One of the main reasons a visitor to your website or blog will return is visual impact. You can achieve this by using images which make the page flow better or communicate your ideas. But where do you find the images you want?

First of all, ask yourself this. Is it perfectly OK to copy someone else's picture and incorporate it in your website or blog? In short, the answer is NO. If you have not paid for an image or been granted permission to use it on your website or blog then you are really leaving yourself open to possible legal proceedings against you.

A misconception, held by many, is that images on Flickr are free for use. This makes Flickr one of the most abused sites on the web. I say abused because despite what you may think most of the images posted to Flickr are not for use, whether that is for personal or professional use. Of course it's not only Flickr, there are hundreds of thousands of images to be found on other websites which are freely being used without permission. When anyone uploads an image to Flickr, it immediately becomes subject to copyright, which is held by the uploader. Typically, that is the default setting for all uploads to Flickr.

I should point out at this time I am not a lawyer, Copyright Law as it applies to digital images can be very complicated, even from country to country, but the general interpretation of copyright is "If you took the photo or created the image, then you own the copyright ". If ever in doubt about copyright seek proper legal advice, you could save yourself a lot of hassle later.

You might say "No one will find out"? Do not be so sure. Nowadays even a simple search of Google images can produce results for photographers. More importantly, a simple tool called TinEye, although still in it's infancy, is beginning to make it even easier for photographers to find who's using their images on the internet. At the moment TinEye still does not have an index of every image on the web but it is typically adding to it's database all the time.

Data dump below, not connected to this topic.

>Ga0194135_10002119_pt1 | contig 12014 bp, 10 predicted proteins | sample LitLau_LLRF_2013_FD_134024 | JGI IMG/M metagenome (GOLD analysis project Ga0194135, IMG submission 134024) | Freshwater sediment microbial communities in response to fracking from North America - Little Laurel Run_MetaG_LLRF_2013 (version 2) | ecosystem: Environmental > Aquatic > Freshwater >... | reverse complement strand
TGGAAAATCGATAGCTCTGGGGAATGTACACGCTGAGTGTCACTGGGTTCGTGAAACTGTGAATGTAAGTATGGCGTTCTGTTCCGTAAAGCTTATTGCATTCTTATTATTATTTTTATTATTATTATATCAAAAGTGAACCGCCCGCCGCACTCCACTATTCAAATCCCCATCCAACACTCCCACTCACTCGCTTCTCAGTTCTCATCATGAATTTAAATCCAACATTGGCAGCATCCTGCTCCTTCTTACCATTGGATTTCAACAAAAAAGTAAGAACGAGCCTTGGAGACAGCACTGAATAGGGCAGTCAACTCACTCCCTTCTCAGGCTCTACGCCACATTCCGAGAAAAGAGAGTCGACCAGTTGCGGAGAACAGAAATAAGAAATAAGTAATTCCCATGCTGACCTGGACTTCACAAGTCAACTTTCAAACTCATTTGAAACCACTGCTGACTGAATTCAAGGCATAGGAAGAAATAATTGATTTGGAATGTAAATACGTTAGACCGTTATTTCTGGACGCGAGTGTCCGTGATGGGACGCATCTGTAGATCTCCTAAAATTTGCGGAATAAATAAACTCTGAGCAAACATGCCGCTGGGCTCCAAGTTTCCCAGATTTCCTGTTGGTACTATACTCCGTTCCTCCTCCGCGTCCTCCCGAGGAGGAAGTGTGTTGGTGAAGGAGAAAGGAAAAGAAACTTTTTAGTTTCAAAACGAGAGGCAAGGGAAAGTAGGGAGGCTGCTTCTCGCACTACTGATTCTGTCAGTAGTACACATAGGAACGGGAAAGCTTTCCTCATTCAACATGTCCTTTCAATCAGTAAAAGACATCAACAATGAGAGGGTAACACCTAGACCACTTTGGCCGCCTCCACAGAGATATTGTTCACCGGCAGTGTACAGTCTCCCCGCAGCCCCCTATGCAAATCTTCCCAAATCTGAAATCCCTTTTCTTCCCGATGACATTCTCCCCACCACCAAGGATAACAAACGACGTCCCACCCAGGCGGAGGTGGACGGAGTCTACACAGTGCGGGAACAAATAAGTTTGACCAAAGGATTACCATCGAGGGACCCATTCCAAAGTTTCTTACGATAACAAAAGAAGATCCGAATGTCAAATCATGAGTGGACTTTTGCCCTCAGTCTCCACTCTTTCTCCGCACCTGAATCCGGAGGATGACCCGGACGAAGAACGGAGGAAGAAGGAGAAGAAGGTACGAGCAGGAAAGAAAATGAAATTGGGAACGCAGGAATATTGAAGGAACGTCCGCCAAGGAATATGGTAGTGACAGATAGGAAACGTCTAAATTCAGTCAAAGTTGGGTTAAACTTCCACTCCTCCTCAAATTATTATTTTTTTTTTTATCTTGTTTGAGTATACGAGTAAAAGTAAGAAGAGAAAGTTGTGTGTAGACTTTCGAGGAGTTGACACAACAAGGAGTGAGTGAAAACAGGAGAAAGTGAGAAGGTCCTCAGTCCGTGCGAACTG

What exactly is TinEye? It's a reverse image search engine. When someone submits an image to be searched, TinEye creates a unique and compact digital signature or fingerprint for it, then compares this fingerprint to every other image in it's index to retrieve matches. TinEye can even find a partial fingerprint match. TinEye does not typically find similar images (ie a different image with the same subject matter); it finds exact matches including those that have been cropped, edited or resized. There are many uses for TinEye, but here are a few:

  • Find out where an image came from, or get more information about it
  • Research or track the appearance of an image online
  • Find higher resolution versions of an image
  • Locate web pages that make use of an image you have created
  • Discover modified or edited versions of an image

As I said earlier, not all images seen in Flickr are free for use. However, Flickr does contain a wide variety of images with different licenses. Many photographers make their images available under the Creative Commons License, just search for Creative Commons. Usually these images are free to use but you must check the license to confirm how you may use the image. For example, not all licenses allow their photos to be used commercially. Visit the Creative Commons website for details on image licenses. You can also use Google to find photos with a free license. Go to 'advanced options' and choose images that are 'labeled for reuse / commercial reuse'. Be careful though when using images obtained from 3rd party sources, like those offering free images. If those images have not been licensed correctly, the company or photographer that owns them could sue YOU.

Another source of images that can be used are "Stock Photo" websites, some of which are free. To be really safe use sites that sell images, or more correctly, they sell you a right to use an image on your site. Always check though what cover they have in place if you use one of their images and get sued, because it is later found to be subject to copyright.

If you look at free sites then consider one like SXC which has a vast library of photos and a reasonably strict uploading system, thenby lowering the chance that you'll download and use an image that is stolen. There are other free sites on the web, as always, be cautious when using unknown sites, which may offer images without the author's permission.

Finally, I can not stress this enough. Always consider the source of any image that you use from the internet. Just because someone slaps a Creative Commons label on a photo does not mean that they own the photo or even understand what the label means.

Published by pixie

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